The state Supreme Court has overturned 20 counts against a Tacoma man convicted in 2004 of dozens of child rape and child pornography crimes.
In 2004, Neil Grenning was convicted of 72 counts and sentenced to 117 years in prison after a jury convicted him of raping, molesting, exploiting and assaulting two boys in 2001 and 2002. Prosecutors alleged Grenning had taken photos of himself sexually assaulting the boys.
Grenning appealed his conviction. The state Court of Appeals largely upheld the conviction but overturned his conviction on 20 counts of possession of child pornography.
The state Supreme Court reviewed the cause. They found the 20 counts should be overturned and remanded back to Pierce County Superior Court.
The issue for the justices was defense attorney’s access to Grenning’s computer hard drive, where the pornographic pictures were found.
Before the trial, Grenning’s attorney asked for mirror-image copies of the hard drive so that defense experts could review the evident. The trial court judge grant limited access, according to the Supreme Court’s 6-3 ruling issued today.
Grenning’s defense team was allowed accessing to copies of the hard drives only in the County-City Building, on government operating systems and during limited hours.
“Under these limitations, Grenning was unable to obtain an expert willing to examine the hard drives,” the Supreme Court opinion states.
The justices ruled that in cases where the defendant’s computer is seized, analyzed and used as evidence, the defendant is entitled to “a mirror image copy of the hard drives for analysis by the defendant’s expert an an appropriately secured laboratory,” the majority opinion states.
“Concerns about security of the evidence and the possibility of any copies being disseminated may be addressed by an appropriate protective order requiring defense counsel to maintain logs of those who have access to the evidence and to return all copies of images and other evidence at the conclusion of the case,” the opinion states. “It was the State’s duty to produce the mirrored copies of the hard drives, and it was the State’s burden to show why a protective order was necessary.”
The dissent opinion argues nothing in the trial record indicated that Grenning’s defense expert refused to work under the court’s protective order.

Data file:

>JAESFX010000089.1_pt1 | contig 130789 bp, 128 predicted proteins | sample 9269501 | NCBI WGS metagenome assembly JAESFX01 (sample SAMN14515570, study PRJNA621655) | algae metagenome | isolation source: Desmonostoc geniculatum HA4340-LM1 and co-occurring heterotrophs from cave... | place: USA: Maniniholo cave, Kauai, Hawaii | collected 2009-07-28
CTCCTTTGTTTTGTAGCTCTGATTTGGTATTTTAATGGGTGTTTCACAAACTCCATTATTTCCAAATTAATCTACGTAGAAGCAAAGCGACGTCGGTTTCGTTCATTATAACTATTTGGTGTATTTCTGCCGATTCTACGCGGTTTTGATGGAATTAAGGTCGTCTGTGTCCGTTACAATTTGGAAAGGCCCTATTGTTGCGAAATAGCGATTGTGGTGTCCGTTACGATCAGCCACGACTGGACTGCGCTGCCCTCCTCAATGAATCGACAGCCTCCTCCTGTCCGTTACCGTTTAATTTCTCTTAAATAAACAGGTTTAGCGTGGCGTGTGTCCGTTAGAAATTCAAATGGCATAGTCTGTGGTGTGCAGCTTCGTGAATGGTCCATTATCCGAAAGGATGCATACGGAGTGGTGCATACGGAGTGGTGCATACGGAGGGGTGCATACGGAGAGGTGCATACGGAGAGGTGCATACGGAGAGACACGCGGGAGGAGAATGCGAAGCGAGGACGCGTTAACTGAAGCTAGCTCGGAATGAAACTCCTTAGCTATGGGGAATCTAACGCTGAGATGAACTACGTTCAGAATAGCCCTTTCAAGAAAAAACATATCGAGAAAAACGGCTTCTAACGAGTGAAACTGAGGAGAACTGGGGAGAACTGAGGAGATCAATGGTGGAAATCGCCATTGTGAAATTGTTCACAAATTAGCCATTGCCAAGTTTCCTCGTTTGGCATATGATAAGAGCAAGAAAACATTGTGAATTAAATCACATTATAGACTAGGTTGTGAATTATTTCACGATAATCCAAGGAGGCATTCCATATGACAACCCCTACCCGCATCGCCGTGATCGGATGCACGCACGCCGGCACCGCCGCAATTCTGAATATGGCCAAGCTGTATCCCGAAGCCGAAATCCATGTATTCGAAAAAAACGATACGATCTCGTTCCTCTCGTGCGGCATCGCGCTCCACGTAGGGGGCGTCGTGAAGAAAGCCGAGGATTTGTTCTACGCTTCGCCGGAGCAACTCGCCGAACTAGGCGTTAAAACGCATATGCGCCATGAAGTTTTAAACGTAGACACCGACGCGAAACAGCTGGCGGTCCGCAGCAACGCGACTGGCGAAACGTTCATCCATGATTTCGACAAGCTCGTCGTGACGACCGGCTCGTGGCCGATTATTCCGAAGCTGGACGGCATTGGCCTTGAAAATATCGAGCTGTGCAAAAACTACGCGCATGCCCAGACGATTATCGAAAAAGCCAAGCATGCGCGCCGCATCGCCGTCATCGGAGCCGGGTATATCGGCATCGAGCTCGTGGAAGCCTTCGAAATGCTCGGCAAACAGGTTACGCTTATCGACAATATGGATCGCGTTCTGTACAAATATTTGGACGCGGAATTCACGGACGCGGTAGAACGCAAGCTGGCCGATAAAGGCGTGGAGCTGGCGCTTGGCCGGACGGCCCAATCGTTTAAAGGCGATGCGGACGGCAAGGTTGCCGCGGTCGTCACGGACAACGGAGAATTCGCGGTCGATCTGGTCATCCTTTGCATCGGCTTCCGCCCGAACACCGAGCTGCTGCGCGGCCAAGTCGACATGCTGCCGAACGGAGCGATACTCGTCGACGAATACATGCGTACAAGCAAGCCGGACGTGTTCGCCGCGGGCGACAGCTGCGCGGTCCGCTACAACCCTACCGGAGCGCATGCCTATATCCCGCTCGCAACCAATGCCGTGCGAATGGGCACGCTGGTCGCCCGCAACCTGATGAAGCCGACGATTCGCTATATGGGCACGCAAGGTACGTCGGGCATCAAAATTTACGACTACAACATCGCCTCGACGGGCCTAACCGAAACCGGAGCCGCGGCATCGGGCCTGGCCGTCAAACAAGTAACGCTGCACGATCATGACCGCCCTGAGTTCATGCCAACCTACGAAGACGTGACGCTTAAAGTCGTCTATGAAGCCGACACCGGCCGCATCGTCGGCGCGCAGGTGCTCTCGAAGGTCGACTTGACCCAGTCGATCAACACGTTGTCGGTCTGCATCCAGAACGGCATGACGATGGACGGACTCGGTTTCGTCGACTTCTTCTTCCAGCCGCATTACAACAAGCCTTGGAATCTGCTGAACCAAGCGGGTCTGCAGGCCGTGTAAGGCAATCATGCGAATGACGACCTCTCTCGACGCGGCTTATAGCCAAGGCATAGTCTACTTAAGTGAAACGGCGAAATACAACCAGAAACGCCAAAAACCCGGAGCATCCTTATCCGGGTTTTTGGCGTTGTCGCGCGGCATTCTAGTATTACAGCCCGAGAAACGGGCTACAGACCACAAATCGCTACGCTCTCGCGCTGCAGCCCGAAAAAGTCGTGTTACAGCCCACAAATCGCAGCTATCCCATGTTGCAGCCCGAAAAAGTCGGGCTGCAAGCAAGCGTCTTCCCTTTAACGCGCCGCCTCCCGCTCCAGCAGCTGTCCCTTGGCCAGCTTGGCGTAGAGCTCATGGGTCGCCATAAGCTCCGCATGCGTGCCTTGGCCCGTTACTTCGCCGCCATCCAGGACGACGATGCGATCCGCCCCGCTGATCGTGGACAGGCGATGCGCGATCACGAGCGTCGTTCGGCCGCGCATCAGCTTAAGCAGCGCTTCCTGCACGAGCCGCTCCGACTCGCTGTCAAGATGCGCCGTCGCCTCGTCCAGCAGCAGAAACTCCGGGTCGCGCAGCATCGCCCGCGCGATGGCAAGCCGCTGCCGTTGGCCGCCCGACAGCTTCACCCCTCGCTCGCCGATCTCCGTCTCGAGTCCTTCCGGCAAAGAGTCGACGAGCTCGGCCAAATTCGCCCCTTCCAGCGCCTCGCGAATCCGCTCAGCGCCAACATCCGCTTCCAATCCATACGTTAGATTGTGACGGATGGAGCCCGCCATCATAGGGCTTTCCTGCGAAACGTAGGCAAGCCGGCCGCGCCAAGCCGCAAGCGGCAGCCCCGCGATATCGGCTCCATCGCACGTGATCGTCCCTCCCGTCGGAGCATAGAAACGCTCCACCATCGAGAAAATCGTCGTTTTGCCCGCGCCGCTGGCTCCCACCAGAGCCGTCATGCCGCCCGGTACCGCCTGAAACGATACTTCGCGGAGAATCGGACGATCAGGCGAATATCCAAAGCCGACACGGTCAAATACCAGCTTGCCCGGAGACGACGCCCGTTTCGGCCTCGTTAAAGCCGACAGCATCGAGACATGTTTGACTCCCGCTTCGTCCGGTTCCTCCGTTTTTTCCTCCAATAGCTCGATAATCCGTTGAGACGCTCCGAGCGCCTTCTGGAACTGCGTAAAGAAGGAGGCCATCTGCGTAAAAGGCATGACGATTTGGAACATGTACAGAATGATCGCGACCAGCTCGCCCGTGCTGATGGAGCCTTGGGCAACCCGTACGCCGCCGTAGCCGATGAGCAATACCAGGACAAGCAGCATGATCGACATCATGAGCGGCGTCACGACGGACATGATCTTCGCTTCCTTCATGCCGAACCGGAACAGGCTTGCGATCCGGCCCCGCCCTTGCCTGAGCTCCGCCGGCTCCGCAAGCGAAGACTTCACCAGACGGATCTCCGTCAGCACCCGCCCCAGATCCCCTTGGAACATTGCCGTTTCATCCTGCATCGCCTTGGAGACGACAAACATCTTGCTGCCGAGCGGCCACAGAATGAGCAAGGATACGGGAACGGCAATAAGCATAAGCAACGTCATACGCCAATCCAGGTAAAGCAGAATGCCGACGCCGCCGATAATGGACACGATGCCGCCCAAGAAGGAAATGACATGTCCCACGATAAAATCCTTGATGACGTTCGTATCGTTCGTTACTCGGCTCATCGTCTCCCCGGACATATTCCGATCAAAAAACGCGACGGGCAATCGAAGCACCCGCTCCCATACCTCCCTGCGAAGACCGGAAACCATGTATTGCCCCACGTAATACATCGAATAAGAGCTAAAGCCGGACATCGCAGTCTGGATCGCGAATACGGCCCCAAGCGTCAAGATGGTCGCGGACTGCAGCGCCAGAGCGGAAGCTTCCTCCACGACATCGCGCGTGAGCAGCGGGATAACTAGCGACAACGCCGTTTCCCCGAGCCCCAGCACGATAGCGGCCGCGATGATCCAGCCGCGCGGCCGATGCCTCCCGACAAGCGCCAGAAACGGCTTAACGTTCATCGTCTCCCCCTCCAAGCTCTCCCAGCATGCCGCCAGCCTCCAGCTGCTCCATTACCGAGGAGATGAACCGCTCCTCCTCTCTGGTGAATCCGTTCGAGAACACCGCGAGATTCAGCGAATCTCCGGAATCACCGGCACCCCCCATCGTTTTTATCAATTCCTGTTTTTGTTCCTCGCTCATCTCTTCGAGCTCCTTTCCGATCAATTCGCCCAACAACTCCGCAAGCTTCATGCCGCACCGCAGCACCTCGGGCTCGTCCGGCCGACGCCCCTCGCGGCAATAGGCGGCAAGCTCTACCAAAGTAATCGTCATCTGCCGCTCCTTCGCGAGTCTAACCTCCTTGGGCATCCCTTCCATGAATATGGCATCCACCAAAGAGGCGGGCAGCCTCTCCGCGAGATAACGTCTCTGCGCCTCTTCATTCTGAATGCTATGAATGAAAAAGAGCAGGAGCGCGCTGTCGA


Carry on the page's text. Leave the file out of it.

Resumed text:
“The trial court’s orders in this case conform to rule and constitutional requirements, and the State provided full opportunity for the defendant to engage in discovery,” the dissent opinion states. “Moreover, the defendant made no attempt to engage in the discovery process about which he now complains.”
Defense access to evidence in child pornography cases has been an issue in past years in Pierce County. Prosecutors argued they didn’t want to give out the evidence, saying its a crime to distribute sexual images of children. Defense attorneys argued they needed the material to prepare for their clients’ trials.
After differing rulings by Pierce County Superior Court judges, prosecutors asked the state Supreme Court in 2006 to weigh in on three pending cases.
In 2007, the state’s highest court ruled that prosecutors must share with defense attorneys copies of child pornography they planned to use as evidence against criminal defendants. In the 8-1 decision, the justices decided a defendant’s right to a fair trial and adequate legal representation require copies of the material to be turned over. Trial court judges could put reasonable restrictions in place to make sure the pornography wasn’t disseminated to third parties, the justices added.
“With a restrictive protective order, copies can be maintained in a manner that protects the interest of the victims while ensuring defense counsel the opportunity to adequately prepare,” said Justice Charles Johnson, who wrote for the majority at the time.